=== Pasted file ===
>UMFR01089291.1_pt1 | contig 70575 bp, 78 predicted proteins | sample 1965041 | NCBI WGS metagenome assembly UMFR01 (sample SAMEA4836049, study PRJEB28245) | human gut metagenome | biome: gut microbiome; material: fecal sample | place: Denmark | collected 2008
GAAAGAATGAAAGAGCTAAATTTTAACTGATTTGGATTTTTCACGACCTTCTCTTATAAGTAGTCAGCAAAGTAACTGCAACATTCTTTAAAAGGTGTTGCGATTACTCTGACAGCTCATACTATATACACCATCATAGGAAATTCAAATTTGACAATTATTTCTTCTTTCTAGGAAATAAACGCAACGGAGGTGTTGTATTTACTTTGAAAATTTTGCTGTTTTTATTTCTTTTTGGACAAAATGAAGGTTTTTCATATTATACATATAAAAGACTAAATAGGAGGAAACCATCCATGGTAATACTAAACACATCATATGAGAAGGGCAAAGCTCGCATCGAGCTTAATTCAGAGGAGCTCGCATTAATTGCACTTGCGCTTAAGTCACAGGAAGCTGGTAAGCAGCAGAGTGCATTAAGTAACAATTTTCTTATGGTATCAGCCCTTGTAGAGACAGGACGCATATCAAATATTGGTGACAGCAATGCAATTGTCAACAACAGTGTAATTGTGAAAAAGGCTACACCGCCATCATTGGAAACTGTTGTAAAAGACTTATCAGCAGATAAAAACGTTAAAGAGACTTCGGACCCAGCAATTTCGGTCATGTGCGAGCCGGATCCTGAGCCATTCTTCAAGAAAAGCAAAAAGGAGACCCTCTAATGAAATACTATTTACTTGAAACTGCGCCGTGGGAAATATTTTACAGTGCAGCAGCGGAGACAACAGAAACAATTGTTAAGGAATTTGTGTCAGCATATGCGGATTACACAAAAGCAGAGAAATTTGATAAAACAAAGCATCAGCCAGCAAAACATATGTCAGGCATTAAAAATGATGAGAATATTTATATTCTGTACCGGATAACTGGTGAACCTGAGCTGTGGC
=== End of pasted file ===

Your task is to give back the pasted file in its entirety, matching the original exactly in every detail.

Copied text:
>UMFR01089291.1_pt1 | contig 70575 bp, 78 predicted proteins | sample 1965041 | NCBI WGS metagenome assembly UMFR01 (sample SAMEA4836049, study PRJEB28245) | human gut metagenome | biome: gut microbiome; material: fecal sample | place: Denmark | collected 2008
GAAAGAATGAAAGAGCTAAATTTTAACTGATTTGGATTTTTCACGACCTTCTCTTATAAGTAGTCAGCAAAGTAACTGCAACATTCTTTAAAAGGTGTTGCGATTACTCTGACAGCTCATACTATATACACCATCATAGGAAATTCAAATTTGACAATTATTTCTTCTTTCTAGGAAATAAACGCAACGGAGGTGTTGTATTTACTTTGAAAATTTTGCTGTTTTTATTTCTTTTTGGACAAAATGAAGGTTTTTCATATTATACATATAAAAGACTAAATAGGAGGAAACCATCCATGGTAATACTAAACACATCATATGAGAAGGGCAAAGCTCGCATCGAGCTTAATTCAGAGGAGCTCGCATTAATTGCACTTGCGCTTAAGTCACAGGAAGCTGGTAAGCAGCAGAGTGCATTAAGTAACAATTTTCTTATGGTATCAGCCCTTGTAGAGACAGGACGCATATCAAATATTGGTGACAGCAATGCAATTGTCAACAACAGTGTAATTGTGAAAAAGGCTACACCGCCATCATTGGAAACTGTTGTAAAAGACTTATCAGCAGATAAAAACGTTAAAGAGACTTCGGACCCAGCAATTTCGGTCATGTGCGAGCCGGATCCTGAGCCATTCTTCAAGAAAAGCAAAAAGGAGACCCTCTAATGAAATACTATTTACTTGAAACTGCGCCGTGGGAAATATTTTACAGTGCAGCAGCGGAGACAACAGAAACAATTGTTAAGGAATTTGTGTCAGCATATGCGGATTACACAAAAGCAGAGAAATTTGATAAAACAAAGCATCAGCCAGCAAAACATATGTCAGGCATTAAAAATGATGAGAATATTTATATTCTGTACCGGATAACTGGTGAACCTGAGCTGTGGC